Ninja's new version of its cult ice cream maker is currently £50 less than the original - run, don't walk

The Ninja Creami has been given a slimmed-down update with the Ninja Creami Breeze

Ninja creami breeze
(Image credit: Ninja)

Before you think we're crazy for talking about ice cream as we transition into winter. The Ninja Creami really is the kitchen gadget to know about at the moment. 

It has developed a surprise cult following on TikTok and Instagram to the point that it is now out of stock on the Ninja website. However, we just spotted that the new slimmed-down Ninja Creami Breeze ice cream maker is still available at the incredible price of £149.99 from Ninja.

I'll start by explaining the buzz around the Ninja Creami if you've never come across it. I tested the Ninja Creami at home, and I absolutely love it, but I'm far from the only fan out there. The ice cream maker has given even the Ninja dual-zone air fryer a run for its money as the best Ninja appliance

Ninja Creami breeze deal

Ninja CREAMi Breeze Ice Cream & Frozen Dessert Maker NC201UK | Was £199.99

Ninja CREAMi Breeze Ice Cream & Frozen Dessert Maker NC201UK | Was £199.99, Now £149.99 at Ninja

The updated version of the Ninja Creami includes 7 functions to make ice cream, gelato, milkshakes, sorbets and even smoothie bowls. It comes with three 1.4L tubs to make a mix of different flavours at once. It is currently reduced by £50, making it a bargain price.

Everything about the Ninja Creami shouldn't work as an ice cream maker. Unlike traditional ice cream makers that churn whilst freezing, the Creami churns it after the ice cream base has been frozen for 24 hours. This should be a fast track to ice-y and gritty ice cream, but it works. In fact, when I tried it, it made the creamiest vanilla gelato I've had outside of Italy. 

Blue bowl of ice cream in window

(Image credit: Future / Rebecca Knight)

But the Ninja Creami doesn't stop there, it can be used to make basically any frozen dessert from sorbet to milkshakes. You can even mastermind your own bold flavours with the mix-in option. It's the versatility, and simplicity that has caused the Ninja Creami's popularity to rocket among social media cooking fans.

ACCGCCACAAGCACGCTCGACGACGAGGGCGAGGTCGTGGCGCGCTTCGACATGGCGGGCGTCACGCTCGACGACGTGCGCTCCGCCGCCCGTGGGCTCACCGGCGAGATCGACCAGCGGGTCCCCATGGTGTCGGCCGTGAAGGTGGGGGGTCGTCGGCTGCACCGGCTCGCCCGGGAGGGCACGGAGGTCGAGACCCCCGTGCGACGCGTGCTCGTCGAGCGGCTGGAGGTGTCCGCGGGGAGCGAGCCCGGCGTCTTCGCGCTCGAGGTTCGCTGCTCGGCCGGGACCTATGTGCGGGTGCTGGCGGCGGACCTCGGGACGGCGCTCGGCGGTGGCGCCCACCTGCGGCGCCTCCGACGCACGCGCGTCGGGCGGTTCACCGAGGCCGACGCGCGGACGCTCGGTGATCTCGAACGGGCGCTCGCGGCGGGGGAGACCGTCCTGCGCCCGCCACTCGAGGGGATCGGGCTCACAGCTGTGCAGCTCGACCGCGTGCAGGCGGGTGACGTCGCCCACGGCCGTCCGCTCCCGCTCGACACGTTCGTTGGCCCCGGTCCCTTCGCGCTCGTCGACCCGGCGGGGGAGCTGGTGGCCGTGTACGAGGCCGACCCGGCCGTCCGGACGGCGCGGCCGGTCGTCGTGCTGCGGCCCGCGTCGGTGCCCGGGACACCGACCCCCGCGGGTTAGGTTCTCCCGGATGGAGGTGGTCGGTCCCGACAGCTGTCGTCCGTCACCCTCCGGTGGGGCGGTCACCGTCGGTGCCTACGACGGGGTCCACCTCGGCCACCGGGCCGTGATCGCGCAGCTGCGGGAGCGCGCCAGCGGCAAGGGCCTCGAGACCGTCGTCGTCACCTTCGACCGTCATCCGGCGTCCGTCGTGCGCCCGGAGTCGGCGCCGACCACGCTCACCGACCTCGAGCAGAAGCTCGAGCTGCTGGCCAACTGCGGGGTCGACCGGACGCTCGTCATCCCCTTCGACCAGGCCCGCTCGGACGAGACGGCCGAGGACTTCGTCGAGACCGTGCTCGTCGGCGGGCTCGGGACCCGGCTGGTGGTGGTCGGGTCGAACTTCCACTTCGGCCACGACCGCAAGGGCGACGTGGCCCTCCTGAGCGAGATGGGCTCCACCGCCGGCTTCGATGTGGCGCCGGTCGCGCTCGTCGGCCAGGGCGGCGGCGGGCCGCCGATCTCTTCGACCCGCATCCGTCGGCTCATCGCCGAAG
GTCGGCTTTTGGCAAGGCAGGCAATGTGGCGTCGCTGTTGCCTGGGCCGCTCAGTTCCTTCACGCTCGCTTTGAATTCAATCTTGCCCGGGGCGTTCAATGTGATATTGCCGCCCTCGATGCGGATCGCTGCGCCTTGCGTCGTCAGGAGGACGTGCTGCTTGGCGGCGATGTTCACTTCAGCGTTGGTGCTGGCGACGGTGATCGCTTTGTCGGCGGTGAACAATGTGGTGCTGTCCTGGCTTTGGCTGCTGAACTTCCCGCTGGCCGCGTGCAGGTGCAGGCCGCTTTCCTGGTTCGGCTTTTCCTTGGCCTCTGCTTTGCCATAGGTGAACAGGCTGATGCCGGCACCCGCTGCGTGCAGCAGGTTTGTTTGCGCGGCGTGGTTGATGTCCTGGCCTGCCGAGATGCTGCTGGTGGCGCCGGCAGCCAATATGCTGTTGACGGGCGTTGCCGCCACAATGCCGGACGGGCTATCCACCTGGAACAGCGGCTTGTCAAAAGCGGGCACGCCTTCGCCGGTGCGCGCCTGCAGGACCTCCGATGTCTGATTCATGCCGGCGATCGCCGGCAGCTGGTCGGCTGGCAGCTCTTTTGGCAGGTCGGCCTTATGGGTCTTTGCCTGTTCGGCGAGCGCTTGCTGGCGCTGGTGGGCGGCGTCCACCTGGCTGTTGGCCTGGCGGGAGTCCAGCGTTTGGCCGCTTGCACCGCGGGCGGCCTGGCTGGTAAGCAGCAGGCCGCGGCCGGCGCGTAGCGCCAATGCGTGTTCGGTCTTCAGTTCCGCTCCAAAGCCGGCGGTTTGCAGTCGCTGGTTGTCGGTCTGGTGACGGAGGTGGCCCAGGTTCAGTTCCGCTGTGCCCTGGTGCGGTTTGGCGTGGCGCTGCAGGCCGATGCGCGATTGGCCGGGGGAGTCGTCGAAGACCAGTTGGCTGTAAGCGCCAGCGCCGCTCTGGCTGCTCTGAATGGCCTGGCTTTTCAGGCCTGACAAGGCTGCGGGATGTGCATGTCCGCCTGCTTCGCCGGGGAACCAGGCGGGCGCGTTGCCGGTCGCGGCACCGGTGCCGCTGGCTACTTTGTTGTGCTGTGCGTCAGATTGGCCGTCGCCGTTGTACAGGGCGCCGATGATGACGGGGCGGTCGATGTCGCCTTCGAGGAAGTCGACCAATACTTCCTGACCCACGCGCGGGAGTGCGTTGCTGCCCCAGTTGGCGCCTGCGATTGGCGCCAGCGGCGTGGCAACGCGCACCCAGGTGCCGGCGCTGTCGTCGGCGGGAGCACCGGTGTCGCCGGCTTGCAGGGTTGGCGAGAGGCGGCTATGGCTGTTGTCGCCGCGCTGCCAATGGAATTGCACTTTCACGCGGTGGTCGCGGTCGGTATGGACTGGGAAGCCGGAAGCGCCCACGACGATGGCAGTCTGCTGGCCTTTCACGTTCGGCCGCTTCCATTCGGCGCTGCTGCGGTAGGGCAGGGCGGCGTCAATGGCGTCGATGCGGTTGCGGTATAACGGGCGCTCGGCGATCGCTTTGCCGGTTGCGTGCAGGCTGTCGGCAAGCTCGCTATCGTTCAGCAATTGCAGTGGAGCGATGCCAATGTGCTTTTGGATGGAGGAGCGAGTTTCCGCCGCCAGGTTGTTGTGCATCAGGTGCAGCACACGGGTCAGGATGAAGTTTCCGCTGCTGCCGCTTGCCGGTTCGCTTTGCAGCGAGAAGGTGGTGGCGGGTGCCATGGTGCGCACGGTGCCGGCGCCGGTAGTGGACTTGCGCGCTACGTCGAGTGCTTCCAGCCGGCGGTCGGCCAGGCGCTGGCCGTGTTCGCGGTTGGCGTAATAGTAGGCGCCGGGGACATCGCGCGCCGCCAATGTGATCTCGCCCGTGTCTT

I do feel obliged to explain that it will make an almighty racket while it does it - but it only lasts a couple of minutes, and the results really are worth it!

The original Ninja Creami is usually priced at £199.99 on the Ninja website but is currently out of stock. However, the new version of the Ninja Creami Breeze is not only in stock but reduced from £199.99 to £149.99. To be honest, if I didn't already own the original Ninja Creami, I'd have bought the Ninja Creami Breeze instead. 

When checking the price I had to do a double-take to check my eyes weren't playing tricks on me. Both ice cream makers are almost identical in function but with one big difference - the size.

The Ninja Creami is smaller than most ice cream makers, however, it is still bulky and very, very tall (for context it towers over my Breville coffee machine). The Ninja Creami Breeze is still tall, but it has been stripped of the extra unnecessary bulk making it more kitchen cupboard storage friendly. 

So not only are you picking up a Ninja Creami for one of the lowest available prices on the internet at the moment (on Amazon it is currently priced over £300 when I last checked!), but you are also snapping up the new AND improved space-saving version.

If you do have your heart set on the original you can still pick it up for close to the original price at £200 from Argos at the moment. Since we haven't tested the Ninja Creami Breeze officially yet, the only one we can properly endorse is the original, but we have a very good feeling about how the Breeze will perform...

If you want to jump on the Ninja Creami train now is definitely the time to do it. Trust me, after you try a bowl of homemade cookies and ice cream you will not regret it. 

Rebecca Knight
Deputy Editor, Digital

Rebecca Knight has been the Deputy Editor on the Ideal Home Website since 2022. She graduated with a Masters degree in magazine journalism from City, University of London in 2018, before starting her journalism career as a staff writer on women's weekly magazines. She fell into the world of homes and interiors after joining the Ideal Home website team in 2019 as a Digital Writer. In 2020 she moved into position of Homes News Editor working across Homes & Gardens, LivingEtc, Real Homes, Gardeningetc and Ideal Home covering everything from the latest viral cleaning hack to the next big interior trend.